I guess the only way I would get one of those is if I could also find a broken down one as well that is cheap for future parts.That is why I am looking for the older Wilson, or xtremesportsmachines for future parts as mine is a rebranded one of those.
 
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#13
Read @Rabbit thread on his sensor base clamps. He said Babolat was very clear, that they are no longer making any parts for the sensor and the Star 5.
So if parts will soon not be available, you could be out of luck. I guess it's a fact if machine gets old, more susceptible to breaking down, and more likely no parts either.
So fairly soon the Star 5 will be like Star 4 and just no parts, and as you know electronics do break down. Most likely all are built to last only so long.
I would assume Babolat would rather sell more new machines than sell parts to keep existing ones going, after all they need to make $.
Reason somewhat cheap prices on them now I would assume.
I agree that Babolat may no longer be making parts for the Sensor & Star 5; but there is so many of these machines, certainly Sensors, around that they will be a stock pile of spare parts. Babolat will support the machines for 10 years once they stop making them.

Like any machine, standard electrical parts like micro switches etc and easily by replaced. It will be the PCB's that are always the problem; and tho goes the same for all older machines.

I haven't read the thread re: Babolat Clamp bases, but I'd be surprised if there were spares around. And failing that, any mechanical part should be able to fabricated by a suitable company.
 
#14
I agree that Babolat may no longer be making parts for the Sensor & Star 5; but there is so many of these machines, certainly Sensors, around that they will be a stock pile of spare parts. Babolat will support the machines for 10 years once they stop making them.

Like any machine, standard electrical parts like micro switches etc and easily by replaced. It will be the PCB's that are always the problem; and tho goes the same for all older machines.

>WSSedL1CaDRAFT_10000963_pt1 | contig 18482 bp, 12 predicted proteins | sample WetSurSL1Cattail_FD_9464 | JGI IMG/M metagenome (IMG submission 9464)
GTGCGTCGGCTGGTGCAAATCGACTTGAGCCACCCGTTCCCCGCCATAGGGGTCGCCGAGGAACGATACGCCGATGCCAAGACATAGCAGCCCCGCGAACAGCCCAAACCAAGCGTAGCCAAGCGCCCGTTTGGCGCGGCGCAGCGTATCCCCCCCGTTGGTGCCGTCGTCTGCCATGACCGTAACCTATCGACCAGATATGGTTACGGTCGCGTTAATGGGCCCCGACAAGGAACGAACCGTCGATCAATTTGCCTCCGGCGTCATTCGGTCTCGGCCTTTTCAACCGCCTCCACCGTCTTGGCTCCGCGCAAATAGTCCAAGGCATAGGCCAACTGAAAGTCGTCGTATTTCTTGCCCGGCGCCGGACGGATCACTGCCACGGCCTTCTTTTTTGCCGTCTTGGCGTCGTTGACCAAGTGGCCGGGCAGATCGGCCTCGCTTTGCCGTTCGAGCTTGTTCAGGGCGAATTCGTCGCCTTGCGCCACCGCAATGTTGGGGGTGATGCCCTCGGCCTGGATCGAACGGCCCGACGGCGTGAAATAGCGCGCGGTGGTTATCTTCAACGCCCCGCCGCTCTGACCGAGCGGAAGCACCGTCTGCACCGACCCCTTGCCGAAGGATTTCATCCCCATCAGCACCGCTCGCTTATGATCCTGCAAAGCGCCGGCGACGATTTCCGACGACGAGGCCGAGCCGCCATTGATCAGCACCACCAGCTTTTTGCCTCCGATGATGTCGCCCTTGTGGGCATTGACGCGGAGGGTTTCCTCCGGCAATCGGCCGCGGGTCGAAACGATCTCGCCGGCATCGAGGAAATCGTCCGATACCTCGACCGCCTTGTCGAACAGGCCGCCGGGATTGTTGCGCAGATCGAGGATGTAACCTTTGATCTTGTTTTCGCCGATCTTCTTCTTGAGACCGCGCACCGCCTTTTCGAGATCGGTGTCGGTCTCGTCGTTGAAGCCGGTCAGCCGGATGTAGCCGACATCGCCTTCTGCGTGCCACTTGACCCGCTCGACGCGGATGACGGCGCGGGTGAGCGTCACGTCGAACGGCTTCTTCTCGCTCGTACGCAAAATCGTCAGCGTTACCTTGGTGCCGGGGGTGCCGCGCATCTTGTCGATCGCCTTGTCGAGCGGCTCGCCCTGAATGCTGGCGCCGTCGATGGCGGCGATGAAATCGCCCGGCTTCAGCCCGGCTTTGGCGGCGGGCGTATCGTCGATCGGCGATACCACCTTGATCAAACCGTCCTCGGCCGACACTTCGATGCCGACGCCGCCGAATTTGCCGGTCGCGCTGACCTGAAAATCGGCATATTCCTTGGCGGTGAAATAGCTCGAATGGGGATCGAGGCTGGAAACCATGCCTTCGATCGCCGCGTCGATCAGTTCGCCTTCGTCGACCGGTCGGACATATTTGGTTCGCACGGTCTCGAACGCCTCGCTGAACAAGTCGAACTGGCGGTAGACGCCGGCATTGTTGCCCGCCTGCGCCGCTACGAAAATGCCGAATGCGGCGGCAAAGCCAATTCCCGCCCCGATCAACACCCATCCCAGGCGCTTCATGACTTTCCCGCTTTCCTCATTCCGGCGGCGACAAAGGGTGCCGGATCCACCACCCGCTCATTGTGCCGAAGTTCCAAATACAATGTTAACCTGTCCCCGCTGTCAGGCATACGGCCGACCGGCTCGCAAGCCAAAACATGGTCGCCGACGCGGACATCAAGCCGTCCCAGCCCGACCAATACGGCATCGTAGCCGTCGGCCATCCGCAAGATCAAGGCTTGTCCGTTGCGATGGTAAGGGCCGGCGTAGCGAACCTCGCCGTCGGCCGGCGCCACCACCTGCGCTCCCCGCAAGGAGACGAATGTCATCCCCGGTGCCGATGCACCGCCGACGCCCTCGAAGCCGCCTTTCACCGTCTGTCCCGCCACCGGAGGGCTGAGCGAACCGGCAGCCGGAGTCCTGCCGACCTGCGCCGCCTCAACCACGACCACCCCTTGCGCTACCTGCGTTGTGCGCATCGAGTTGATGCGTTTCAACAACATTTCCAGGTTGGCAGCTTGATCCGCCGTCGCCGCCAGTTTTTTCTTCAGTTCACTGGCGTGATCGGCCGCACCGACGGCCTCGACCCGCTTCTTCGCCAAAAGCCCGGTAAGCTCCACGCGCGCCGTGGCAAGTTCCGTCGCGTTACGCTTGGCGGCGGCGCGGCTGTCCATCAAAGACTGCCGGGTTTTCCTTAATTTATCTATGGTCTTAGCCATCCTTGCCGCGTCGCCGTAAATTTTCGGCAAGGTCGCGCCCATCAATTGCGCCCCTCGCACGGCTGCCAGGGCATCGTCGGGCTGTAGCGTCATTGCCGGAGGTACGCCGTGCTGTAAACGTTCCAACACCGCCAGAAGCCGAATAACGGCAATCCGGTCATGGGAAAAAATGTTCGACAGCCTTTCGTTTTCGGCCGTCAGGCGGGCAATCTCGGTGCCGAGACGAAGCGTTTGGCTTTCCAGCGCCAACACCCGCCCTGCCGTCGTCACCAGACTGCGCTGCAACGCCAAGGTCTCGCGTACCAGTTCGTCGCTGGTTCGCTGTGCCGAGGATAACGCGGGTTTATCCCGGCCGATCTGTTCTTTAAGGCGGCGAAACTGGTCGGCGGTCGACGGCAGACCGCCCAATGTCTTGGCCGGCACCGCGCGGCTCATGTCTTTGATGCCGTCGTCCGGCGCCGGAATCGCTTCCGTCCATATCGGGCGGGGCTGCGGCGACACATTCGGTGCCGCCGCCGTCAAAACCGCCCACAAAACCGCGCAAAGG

I haven't read the thread re: Babolat Clamp bases, but I'd be surprised if there were spares around. And failing that, any mechanical part should be able to fabricated by a suitable company.
Rabbit commented that Babolat had 12 of the base clamps remaining for the Sensor. That's it, since he bought two they are down to ten now, certainly not a stock pile like you think, and that was a common replacement part for that machine as it had issues. I guess if you hunt around you may find someone who can fix with rigged up parts, but there comes a time to say goodbye just like an old car, unless it is a collectable, but I bet not too many collect old stringing machines.
I can get any part for my 25 year old John Deere lawn tractor, but once a stringing machine gets 10 years old, manufacturer would like to have you get a new one than supply any parts that typically fail over time.
 
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#15
I can get any part for my 25 year old John Deere lawn tractor, but once a stringing machine gets 10 years old, manufacturer would like to have you get a new one than supply any parts that typically fail over time.
OK, now that is good news. I had to buy a new lawn tractor a couple of years ago, my first two were Sears. The first one was an greats, Kohler engine, lasted 15 years. The second one, I thought yeah..Kohler engine, Sears, should be fine....wrong.......crappiest piece of crap I ever crapping bought. lasted about 3 years. Built in China. My neighbor has a John Deere, hell he never even changed the oil, the break in oil, for the first 10 years he had it.....I bought one.....love it (so far).

Back to topic on hand, it's all about a) what you want and b) how much risk you're willing to assume. I was concerned (and still am to some degree) that I had a rather expensive large boat anchor on my hands. If it goes down, nobody is going to pay $200 in freight plus $'s to me for the thing. On the other hand, the Babolat fellow, Mia, told me that with 3600 rackets on it, it was just getting broken in. The clamps are in great shape (and those are available). It's a used machine, came from a tennis shop. There is no telling how the clamp bases were treated. And now I have a new one AND a spare.

If I were a glass half full guy, I'd have to say that with two new bases available and the soon-to-be-had knowledge of how to take the turntable down, I'll be able to maintain the machine and keep it super clean which should prolong it's life. Since I've moved upstairs, I only plug it up -- right now it sits right by the wet bar upstairs -- when I use it. For a home stringer, chances are it'll last me well....as long as my new LED lights in the kitchen will.....until there is no me :).